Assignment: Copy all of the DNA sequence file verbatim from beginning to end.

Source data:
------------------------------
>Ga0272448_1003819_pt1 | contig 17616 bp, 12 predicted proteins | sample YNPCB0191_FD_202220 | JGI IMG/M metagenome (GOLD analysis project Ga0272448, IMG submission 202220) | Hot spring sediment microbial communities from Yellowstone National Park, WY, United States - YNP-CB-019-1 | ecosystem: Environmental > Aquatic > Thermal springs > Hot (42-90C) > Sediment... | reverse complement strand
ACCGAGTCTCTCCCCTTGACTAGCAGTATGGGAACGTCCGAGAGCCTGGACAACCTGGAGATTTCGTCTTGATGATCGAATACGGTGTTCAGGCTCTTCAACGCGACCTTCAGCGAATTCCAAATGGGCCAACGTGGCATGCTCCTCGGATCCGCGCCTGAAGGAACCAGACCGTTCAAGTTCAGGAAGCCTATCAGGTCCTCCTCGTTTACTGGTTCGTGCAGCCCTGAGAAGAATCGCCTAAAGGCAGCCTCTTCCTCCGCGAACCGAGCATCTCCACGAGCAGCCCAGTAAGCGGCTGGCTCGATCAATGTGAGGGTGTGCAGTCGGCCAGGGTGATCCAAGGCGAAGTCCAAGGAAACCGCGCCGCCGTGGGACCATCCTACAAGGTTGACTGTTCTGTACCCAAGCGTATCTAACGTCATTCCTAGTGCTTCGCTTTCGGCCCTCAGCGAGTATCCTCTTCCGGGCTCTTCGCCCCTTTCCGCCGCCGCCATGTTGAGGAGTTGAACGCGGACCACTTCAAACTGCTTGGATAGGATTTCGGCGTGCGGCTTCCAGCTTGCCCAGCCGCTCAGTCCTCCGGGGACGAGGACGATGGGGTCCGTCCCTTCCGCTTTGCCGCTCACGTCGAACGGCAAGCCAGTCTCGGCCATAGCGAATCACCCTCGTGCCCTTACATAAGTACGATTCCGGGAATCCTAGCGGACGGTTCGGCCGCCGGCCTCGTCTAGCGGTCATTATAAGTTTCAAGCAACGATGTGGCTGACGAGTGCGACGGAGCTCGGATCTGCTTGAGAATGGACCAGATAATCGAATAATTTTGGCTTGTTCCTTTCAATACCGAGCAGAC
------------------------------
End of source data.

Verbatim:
>Ga0272448_1003819_pt1 | contig 17616 bp, 12 predicted proteins | sample YNPCB0191_FD_202220 | JGI IMG/M metagenome (GOLD analysis project Ga0272448, IMG submission 202220) | Hot spring sediment microbial communities from Yellowstone National Park, WY, United States - YNP-CB-019-1 | ecosystem: Environmental > Aquatic > Thermal springs > Hot (42-90C) > Sediment... | reverse complement strand
ACCGAGTCTCTCCCCTTGACTAGCAGTATGGGAACGTCCGAGAGCCTGGACAACCTGGAGATTTCGTCTTGATGATCGAATACGGTGTTCAGGCTCTTCAACGCGACCTTCAGCGAATTCCAAATGGGCCAACGTGGCATGCTCCTCGGATCCGCGCCTGAAGGAACCAGACCGTTCAAGTTCAGGAAGCCTATCAGGTCCTCCTCGTTTACTGGTTCGTGCAGCCCTGAGAAGAATCGCCTAAAGGCAGCCTCTTCCTCCGCGAACCGAGCATCTCCACGAGCAGCCCAGTAAGCGGCTGGCTCGATCAATGTGAGGGTGTGCAGTCGGCCAGGGTGATCCAAGGCGAAGTCCAAGGAAACCGCGCCGCCGTGGGACCATCCTACAAGGTTGACTGTTCTGTACCCAAGCGTATCTAACGTCATTCCTAGTGCTTCGCTTTCGGCCCTCAGCGAGTATCCTCTTCCGGGCTCTTCGCCCCTTTCCGCCGCCGCCATGTTGAGGAGTTGAACGCGGACCACTTCAAACTGCTTGGATAGGATTTCGGCGTGCGGCTTCCAGCTTGCCCAGCCGCTCAGTCCTCCGGGGACGAGGACGATGGGGTCCGTCCCTTCCGCTTTGCCGCTCACGTCGAACGGCAAGCCAGTCTCGGCCATAGCGAATCACCCTCGTGCCCTTACATAAGTACGATTCCGGGAATCCTAGCGGACGGTTCGGCCGCCGGCCTCGTCTAGCGGTCATTATAAGTTTCAAGCAACGATGTGGCTGACGAGTGCGACGGAGCTCGGATCTGCTTGAGAATGGACCAGATAATCGAATAATTTTGGCTTGTTCCTTTCAATACCGAGCAGAC